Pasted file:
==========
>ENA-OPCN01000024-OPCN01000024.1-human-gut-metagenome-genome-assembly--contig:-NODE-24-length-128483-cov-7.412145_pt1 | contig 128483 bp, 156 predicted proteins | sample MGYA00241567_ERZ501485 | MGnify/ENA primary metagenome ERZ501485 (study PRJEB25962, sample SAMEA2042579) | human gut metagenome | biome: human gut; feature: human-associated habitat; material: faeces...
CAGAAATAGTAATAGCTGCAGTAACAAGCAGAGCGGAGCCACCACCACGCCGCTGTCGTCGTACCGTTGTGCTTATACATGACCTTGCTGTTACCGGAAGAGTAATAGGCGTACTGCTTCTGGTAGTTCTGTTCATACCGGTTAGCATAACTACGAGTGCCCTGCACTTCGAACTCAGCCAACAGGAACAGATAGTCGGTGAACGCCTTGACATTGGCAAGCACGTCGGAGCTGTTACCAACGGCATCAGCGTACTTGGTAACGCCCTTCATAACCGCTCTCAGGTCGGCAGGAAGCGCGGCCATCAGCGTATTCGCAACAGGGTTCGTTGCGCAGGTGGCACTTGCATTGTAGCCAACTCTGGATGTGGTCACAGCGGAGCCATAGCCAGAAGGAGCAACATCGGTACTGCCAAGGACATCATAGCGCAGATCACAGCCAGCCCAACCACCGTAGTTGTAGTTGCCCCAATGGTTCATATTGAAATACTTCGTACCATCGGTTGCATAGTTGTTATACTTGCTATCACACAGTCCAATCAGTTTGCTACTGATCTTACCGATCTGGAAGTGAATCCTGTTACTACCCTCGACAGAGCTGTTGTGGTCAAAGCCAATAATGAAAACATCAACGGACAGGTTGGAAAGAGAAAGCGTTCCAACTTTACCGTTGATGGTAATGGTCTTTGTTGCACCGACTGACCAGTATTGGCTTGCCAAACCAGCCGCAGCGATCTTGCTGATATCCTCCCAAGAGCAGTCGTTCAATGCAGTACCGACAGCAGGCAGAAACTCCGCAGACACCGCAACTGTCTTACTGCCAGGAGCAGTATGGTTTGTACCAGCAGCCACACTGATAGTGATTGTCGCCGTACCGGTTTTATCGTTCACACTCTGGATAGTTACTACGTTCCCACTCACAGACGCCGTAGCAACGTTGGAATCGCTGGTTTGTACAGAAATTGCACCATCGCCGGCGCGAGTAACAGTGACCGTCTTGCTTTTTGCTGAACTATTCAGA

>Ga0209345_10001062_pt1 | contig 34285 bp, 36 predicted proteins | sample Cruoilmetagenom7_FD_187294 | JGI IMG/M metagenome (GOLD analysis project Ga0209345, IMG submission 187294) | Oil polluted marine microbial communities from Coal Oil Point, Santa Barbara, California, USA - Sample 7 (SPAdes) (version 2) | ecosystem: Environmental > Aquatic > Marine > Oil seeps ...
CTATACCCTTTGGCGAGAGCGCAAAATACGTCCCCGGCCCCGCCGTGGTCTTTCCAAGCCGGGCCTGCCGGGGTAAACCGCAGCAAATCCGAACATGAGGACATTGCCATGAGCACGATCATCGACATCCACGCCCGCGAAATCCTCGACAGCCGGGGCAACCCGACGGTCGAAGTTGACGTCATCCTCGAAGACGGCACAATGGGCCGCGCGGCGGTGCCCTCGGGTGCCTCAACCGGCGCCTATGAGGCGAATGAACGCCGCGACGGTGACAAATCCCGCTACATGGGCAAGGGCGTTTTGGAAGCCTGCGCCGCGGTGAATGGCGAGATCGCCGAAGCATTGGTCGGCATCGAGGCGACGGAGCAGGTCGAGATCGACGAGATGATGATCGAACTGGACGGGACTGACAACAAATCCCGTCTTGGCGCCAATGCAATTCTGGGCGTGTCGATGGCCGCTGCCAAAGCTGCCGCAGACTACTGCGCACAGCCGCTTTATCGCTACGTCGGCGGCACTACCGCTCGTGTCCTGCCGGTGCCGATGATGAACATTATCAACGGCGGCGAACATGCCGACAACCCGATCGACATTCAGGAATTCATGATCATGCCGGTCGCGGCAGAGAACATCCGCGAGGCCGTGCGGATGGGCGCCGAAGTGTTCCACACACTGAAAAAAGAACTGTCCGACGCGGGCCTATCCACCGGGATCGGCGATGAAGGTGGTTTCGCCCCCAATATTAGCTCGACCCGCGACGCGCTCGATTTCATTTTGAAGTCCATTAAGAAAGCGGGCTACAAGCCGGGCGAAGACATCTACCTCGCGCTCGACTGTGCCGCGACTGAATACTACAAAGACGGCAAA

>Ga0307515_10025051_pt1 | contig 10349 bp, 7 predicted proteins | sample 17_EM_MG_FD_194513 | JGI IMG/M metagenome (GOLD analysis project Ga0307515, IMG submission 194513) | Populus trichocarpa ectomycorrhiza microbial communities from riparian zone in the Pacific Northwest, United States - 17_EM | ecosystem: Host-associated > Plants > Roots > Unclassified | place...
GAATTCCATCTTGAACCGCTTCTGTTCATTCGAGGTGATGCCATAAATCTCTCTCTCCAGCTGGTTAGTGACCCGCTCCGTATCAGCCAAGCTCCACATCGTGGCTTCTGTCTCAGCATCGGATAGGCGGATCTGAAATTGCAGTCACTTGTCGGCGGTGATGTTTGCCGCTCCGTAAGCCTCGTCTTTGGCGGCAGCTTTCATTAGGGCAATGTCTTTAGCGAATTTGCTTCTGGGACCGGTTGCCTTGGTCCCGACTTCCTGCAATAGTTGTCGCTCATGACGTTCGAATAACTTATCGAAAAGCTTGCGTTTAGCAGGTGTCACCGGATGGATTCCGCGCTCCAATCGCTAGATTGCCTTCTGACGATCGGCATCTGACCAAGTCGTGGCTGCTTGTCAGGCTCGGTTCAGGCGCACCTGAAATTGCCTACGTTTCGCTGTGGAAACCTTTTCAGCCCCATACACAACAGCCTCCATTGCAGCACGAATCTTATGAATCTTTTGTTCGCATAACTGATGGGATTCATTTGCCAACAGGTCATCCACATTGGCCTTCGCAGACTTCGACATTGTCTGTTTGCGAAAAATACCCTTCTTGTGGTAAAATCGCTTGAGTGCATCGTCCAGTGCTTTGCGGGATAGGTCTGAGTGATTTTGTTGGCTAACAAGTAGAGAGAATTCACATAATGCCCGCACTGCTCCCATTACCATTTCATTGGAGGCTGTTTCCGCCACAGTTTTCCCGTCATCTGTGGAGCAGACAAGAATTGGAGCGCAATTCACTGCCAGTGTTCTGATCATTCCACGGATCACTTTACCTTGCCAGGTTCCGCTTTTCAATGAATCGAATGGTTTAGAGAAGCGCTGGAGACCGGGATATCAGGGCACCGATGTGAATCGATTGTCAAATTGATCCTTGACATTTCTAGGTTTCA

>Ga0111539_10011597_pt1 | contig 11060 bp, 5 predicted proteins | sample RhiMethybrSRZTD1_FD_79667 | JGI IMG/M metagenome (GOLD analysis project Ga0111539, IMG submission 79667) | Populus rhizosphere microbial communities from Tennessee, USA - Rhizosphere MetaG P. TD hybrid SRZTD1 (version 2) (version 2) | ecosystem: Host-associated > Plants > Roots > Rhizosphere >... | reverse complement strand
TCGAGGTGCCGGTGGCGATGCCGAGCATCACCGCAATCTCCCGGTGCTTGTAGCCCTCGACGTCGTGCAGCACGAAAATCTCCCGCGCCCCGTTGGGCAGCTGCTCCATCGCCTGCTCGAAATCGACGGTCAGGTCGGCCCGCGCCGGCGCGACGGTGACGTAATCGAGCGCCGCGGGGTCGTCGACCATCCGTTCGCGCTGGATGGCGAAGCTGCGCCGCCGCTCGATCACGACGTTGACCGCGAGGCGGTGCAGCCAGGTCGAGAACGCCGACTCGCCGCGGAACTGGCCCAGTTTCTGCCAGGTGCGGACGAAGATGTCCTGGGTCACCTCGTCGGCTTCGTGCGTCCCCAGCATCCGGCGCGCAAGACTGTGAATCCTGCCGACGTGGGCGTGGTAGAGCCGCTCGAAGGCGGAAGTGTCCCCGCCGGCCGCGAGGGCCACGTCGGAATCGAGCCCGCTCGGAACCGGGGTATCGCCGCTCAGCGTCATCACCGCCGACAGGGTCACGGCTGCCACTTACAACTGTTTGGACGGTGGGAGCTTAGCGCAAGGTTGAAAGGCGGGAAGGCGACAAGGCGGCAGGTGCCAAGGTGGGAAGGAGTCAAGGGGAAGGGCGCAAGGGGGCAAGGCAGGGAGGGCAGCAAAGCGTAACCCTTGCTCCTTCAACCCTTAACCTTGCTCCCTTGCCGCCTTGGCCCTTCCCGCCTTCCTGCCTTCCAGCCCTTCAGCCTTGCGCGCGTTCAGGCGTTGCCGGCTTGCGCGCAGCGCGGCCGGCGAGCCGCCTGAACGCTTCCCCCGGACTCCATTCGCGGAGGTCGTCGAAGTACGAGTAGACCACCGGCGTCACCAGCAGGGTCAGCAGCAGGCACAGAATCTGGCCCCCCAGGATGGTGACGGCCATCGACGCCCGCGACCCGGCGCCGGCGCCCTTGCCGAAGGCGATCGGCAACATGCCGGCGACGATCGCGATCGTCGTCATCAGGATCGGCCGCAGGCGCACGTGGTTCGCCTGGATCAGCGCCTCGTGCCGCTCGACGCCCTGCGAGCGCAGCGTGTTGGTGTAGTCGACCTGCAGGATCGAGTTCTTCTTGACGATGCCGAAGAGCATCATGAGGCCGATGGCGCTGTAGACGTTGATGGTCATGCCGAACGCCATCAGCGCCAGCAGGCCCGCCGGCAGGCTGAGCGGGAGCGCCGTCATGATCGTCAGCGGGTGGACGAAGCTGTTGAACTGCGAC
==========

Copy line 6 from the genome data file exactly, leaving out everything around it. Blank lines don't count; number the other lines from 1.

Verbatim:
GAATTCCATCTTGAACCGCTTCTGTTCATTCGAGGTGATGCCATAAATCTCTCTCTCCAGCTGGTTAGTGACCCGCTCCGTATCAGCCAAGCTCCACATCGTGGCTTCTGTCTCAGCATCGGATAGGCGGATCTGAAATTGCAGTCACTTGTCGGCGGTGATGTTTGCCGCTCCGTAAGCCTCGTCTTTGGCGGCAGCTTTCATTAGGGCAATGTCTTTAGCGAATTTGCTTCTGGGACCGGTTGCCTTGGTCCCGACTTCCTGCAATAGTTGTCGCTCATGACGTTCGAATAACTTATCGAAAAGCTTGCGTTTAGCAGGTGTCACCGGATGGATTCCGCGCTCCAATCGCTAGATTGCCTTCTGACGATCGGCATCTGACCAAGTCGTGGCTGCTTGTCAGGCTCGGTTCAGGCGCACCTGAAATTGCCTACGTTTCGCTGTGGAAACCTTTTCAGCCCCATACACAACAGCCTCCATTGCAGCACGAATCTTATGAATCTTTTGTTCGCATAACTGATGGGATTCATTTGCCAACAGGTCATCCACATTGGCCTTCGCAGACTTCGACATTGTCTGTTTGCGAAAAATACCCTTCTTGTGGTAAAATCGCTTGAGTGCATCGTCCAGTGCTTTGCGGGATAGGTCTGAGTGATTTTGTTGGCTAACAAGTAGAGAGAATTCACATAATGCCCGCACTGCTCCCATTACCATTTCATTGGAGGCTGTTTCCGCCACAGTTTTCCCGTCATCTGTGGAGCAGACAAGAATTGGAGCGCAATTCACTGCCAGTGTTCTGATCATTCCACGGATCACTTTACCTTGCCAGGTTCCGCTTTTCAATGAATCGAATGGTTTAGAGAAGCGCTGGAGACCGGGATATCAGGGCACCGATGTGAATCGATTGTCAAATTGATCCTTGACATTTCTAGGTTTCA